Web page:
increasing the burden on open-source users. This creates an unequal environment
for open-source vendors.

As members of the Open Source community, we feel that it is necessary to take a principled stand here. Allowing the WebRTC standard to mandate a patent-encumbered codec ensures an uneven playing field for open source distributions. I would like to encourage anyone reading this to write to the IETF at and express concern at how much damage it would do to force an insufficiently open codec to be required for compliance with the future of the World Wide Web. Please make it clear to the IETF that to select H.264 as a mandatory codec would be to reduce the availability of competitive and alternative implementations.


Why not change the world?

I have always been interested in science, technology and (most of all) computers. These are things that I always loved, even though they were sometimes difficult. I loved math and science class in school; I read science-fiction and fantasy novels in all of my spare time. I was the nerdy kid at school that was bullied and mocked. It would have been so easy to just give in and be “like everyone else”. I could have stopped reading. I could have played more sports.

But I didn’t. I knew what it was that I loved. I knew that what I wanted was more important than what they wanted. Most of all, I wanted to change the world.

No one in history has ever changed the world by being what others wanted them to be. They have changed the world by daring to laugh at conventional wisdom and try something new. They have changed the world by standing up and defying that “might makes right” or that “going along to get along” is the right course of action.

This is the sentiment that drove me into my open source career. I chose this path in my life because I see it as a way to effect real change in the world. This is a change really has happened in my lifetime and continues to do so. It flies in the face of the history of business.

At its heart, the open source movement is an extension of science. Sir Isaac Newton wrote “If I have seen further it is by standing on the shoulders of giants.”. One of the greatest minds in history acknowledged that his contributions to our greater understanding came not from his sole vision but from the fact that thousands of great and lesser minds had worked together to create a world into which his particular spark could ignite change.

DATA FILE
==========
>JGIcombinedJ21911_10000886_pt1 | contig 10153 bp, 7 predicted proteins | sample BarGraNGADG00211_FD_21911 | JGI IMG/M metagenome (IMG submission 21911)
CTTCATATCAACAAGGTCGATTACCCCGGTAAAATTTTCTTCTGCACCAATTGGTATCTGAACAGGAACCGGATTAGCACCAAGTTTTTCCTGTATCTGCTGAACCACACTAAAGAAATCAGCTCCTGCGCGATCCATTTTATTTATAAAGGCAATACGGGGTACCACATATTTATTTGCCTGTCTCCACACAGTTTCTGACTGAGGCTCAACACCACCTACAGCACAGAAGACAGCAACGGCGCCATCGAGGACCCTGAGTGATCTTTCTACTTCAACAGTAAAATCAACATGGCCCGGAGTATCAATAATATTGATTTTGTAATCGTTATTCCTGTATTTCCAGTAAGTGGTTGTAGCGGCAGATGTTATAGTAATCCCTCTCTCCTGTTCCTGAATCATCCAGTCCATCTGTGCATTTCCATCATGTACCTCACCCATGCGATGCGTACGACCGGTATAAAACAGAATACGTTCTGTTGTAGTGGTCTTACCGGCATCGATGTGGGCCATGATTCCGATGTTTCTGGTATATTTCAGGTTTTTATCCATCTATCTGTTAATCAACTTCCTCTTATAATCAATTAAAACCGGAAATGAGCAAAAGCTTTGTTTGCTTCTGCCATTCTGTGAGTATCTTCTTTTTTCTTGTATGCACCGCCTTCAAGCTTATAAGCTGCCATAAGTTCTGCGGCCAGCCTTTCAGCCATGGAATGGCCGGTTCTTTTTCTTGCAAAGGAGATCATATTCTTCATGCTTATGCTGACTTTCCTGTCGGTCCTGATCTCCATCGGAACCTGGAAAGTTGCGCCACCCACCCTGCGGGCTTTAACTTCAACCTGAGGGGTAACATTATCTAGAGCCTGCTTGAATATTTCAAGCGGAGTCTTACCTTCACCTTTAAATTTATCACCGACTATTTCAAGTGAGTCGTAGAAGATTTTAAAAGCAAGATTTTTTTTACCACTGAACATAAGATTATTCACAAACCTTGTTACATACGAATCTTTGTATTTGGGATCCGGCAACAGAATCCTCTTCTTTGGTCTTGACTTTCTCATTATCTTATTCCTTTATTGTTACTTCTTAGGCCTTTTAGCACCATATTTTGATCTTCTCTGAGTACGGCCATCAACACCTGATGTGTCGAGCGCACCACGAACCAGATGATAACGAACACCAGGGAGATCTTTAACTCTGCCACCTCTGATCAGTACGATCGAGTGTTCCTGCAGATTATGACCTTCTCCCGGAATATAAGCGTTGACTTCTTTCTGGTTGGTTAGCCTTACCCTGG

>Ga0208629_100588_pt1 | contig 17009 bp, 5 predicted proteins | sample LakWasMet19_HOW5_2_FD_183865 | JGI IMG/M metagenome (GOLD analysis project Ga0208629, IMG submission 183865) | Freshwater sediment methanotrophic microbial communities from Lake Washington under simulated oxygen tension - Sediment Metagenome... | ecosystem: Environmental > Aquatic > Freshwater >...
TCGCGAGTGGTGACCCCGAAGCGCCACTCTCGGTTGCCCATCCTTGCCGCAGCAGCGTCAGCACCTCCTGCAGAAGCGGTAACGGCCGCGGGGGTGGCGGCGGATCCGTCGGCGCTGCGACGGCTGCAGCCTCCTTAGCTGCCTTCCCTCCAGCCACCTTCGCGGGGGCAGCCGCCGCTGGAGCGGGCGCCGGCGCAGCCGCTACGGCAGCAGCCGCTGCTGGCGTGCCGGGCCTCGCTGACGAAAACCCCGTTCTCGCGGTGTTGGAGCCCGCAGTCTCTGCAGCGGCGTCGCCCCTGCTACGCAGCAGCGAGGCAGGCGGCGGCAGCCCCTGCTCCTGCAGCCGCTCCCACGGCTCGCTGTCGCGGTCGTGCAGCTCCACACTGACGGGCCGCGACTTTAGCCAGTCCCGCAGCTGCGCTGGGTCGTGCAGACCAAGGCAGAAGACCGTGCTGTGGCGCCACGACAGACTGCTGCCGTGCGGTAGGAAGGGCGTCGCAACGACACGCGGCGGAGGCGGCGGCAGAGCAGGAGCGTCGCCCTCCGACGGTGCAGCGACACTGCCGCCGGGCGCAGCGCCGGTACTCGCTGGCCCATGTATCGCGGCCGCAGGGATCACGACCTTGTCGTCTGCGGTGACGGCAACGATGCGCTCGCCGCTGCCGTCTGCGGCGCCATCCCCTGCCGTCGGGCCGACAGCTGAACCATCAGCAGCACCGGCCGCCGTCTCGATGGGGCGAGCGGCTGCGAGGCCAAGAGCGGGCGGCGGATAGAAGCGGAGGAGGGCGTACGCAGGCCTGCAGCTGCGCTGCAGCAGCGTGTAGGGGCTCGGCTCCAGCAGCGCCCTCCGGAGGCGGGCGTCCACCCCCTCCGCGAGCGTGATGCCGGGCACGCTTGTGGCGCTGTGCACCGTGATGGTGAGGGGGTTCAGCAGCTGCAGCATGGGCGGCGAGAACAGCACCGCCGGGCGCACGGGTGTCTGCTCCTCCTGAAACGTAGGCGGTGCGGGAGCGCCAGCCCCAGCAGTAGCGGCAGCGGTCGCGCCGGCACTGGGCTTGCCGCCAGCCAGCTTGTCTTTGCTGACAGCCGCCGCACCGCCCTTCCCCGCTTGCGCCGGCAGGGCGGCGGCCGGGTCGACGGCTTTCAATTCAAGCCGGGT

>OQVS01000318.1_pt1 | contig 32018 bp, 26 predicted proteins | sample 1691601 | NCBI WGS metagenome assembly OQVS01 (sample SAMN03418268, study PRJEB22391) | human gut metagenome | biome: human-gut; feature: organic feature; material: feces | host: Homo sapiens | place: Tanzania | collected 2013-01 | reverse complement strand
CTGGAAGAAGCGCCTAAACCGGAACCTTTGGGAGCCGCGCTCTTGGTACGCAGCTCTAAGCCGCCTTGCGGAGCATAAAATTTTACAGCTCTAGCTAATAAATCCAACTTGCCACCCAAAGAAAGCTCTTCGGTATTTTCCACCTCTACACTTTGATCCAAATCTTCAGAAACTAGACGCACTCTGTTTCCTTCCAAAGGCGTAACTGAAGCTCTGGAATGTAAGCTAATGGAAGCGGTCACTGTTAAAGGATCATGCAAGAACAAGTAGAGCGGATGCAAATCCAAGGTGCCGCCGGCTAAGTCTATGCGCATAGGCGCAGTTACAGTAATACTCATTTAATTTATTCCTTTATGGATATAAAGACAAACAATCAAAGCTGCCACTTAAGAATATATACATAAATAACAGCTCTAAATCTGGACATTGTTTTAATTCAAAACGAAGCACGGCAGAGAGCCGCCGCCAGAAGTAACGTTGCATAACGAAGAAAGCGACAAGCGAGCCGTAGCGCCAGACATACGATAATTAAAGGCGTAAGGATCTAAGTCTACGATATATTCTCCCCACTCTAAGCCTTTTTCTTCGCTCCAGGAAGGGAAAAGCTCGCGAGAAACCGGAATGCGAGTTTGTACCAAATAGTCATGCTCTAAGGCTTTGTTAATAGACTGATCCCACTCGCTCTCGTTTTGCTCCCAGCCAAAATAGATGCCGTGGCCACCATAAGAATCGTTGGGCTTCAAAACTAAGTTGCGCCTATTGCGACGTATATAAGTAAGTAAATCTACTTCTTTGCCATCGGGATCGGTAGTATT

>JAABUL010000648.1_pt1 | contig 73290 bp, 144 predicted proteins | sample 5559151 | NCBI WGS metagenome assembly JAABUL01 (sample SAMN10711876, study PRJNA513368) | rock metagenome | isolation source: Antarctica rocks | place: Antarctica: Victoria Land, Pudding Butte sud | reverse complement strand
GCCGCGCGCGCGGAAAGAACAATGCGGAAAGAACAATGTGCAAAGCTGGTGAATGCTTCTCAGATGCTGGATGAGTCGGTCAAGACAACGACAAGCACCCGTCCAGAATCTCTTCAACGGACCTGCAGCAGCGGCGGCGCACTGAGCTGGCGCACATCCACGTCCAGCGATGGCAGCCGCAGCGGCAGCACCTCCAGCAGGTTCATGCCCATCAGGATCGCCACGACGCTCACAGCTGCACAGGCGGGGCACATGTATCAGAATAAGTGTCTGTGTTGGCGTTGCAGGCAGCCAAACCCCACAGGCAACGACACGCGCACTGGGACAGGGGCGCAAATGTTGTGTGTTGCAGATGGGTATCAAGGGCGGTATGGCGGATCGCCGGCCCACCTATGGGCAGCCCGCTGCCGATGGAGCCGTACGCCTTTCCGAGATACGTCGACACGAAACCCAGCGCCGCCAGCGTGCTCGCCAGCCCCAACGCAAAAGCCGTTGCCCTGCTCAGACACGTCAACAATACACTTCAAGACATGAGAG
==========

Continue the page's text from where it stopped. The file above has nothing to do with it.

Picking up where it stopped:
The philosophy of open source is the same. It is a mechanism for enabling thousands of people to work together for a common goal. Classic software development has always occurred in closed environments that jealously protect their secrets. Essentially, it has operated on the same philosophies as invention and manufacturing has over the years. It is a difficult habit to break, especially when it seems like you’re giving something up.

That is the core piece that most people have trouble grasping, in my experience. While you are giving up exclusive control, you are gaining something much more valuable: you’re expanding the base level. You are feeding those giants so that you and others can see further and strive higher still. Where once you were an inventor standing on one giant’s shoulders, now you look down and can see the truth for what it is: that giant is standing on other, bigger giants. And on it goes, all the way (“It’s giants all the way down”, to borrow from a popular joke).

Once that realization is made, things become more clear. When you stand taller and can see further, you realize that your efforts can have greater impact than you once believed. Instead of the miserly hoarding of knowledge, you can share it with the world and see what they will do with it too. It won’t always be pretty and it won’t always match your original intentions, but it will always be greater than the sum of its parts. And in a small way, you will have changed the world.

One thing that gets forgotten a lot of the time when folks talk about changing the world is that they talk about massive shifts in direction. They talk about those moments in history where you can look back and say, “There! That’s the moment when everything changed!”. There will always be a few such moments every few centuries, but the truth is that most change happens glacially.

Open source is one of those glacial changes. I don’t use that term to suggest that it moves too slowly. Rather, I chose it to evoke the immensity, inevitability, and incredible moving inertia that drives it. A glacier may take decades, centuries or millenia to move across the land, but nothing can truly stand against that oncoming tide. This is the legacy of open source: the tide of progress.